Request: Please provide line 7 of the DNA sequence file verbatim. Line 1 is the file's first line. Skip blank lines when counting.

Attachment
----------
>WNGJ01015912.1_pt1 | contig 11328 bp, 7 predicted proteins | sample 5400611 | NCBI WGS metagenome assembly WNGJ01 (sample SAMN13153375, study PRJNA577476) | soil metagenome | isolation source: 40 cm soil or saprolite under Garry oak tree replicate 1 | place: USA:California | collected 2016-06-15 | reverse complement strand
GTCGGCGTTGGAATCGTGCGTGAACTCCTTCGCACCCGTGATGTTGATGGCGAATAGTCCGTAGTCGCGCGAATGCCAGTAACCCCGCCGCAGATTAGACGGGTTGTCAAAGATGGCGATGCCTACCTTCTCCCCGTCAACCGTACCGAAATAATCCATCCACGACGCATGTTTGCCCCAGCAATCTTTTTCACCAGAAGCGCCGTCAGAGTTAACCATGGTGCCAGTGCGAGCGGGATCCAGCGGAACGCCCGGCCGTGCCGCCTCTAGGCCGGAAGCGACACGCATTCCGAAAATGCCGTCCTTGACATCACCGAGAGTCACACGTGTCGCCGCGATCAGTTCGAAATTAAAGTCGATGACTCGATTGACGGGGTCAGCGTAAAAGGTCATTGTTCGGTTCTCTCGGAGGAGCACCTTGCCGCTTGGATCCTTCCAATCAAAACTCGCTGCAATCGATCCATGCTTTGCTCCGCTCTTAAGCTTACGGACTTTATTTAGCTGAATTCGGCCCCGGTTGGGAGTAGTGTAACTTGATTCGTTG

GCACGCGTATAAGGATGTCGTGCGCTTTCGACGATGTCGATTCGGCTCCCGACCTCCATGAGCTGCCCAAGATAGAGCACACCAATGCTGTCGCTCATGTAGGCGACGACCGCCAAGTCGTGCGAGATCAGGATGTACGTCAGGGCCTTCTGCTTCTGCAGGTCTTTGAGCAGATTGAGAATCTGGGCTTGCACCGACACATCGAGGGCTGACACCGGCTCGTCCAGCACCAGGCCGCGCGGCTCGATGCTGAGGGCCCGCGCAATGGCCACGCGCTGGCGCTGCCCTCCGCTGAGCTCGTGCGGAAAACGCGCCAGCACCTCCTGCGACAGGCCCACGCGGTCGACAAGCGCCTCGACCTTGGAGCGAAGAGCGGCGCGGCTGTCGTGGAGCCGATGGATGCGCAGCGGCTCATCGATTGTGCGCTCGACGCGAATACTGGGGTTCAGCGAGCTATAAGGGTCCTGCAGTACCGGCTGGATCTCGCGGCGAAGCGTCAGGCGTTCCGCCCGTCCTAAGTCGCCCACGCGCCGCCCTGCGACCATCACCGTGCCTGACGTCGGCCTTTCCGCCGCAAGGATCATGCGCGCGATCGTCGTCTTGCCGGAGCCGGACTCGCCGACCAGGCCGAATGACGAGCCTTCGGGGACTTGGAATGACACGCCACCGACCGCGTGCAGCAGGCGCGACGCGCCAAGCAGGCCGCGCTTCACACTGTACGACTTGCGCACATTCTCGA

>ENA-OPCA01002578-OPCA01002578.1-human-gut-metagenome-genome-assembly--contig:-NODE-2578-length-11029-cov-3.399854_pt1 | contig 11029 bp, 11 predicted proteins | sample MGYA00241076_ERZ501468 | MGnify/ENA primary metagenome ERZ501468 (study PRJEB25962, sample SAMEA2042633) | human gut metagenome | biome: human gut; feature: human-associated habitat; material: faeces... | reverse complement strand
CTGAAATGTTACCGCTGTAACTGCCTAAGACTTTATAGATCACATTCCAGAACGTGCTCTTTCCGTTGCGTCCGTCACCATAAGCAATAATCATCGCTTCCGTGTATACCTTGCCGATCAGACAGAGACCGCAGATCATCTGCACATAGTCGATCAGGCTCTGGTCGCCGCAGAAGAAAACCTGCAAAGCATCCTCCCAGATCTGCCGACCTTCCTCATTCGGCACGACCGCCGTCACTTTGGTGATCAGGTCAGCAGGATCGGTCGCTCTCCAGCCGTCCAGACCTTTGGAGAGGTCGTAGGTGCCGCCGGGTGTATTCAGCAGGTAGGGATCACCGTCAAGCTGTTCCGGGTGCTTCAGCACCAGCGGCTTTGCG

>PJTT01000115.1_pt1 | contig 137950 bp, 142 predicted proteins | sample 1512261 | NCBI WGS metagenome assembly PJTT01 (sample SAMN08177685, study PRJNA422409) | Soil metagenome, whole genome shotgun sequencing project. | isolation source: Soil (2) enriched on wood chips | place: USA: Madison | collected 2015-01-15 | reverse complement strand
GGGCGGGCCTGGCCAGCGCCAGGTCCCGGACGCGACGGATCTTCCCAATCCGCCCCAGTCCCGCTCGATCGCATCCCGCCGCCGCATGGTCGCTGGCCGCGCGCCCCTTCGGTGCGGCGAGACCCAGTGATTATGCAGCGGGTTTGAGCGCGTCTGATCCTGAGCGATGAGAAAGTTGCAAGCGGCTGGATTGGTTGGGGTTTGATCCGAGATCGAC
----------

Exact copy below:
GGGCGGGCCTGGCCAGCGCCAGGTCCCGGACGCGACGGATCTTCCCAATCCGCCCCAGTCCCGCTCGATCGCATCCCGCCGCCGCATGGTCGCTGGCCGCGCGCCCCTTCGGTGCGGCGAGACCCAGTGATTATGCAGCGGGTTTGAGCGCGTCTGATCCTGAGCGATGAGAAAGTTGCAAGCGGCTGGATTGGTTGGGGTTTGATCCGAGATCGAC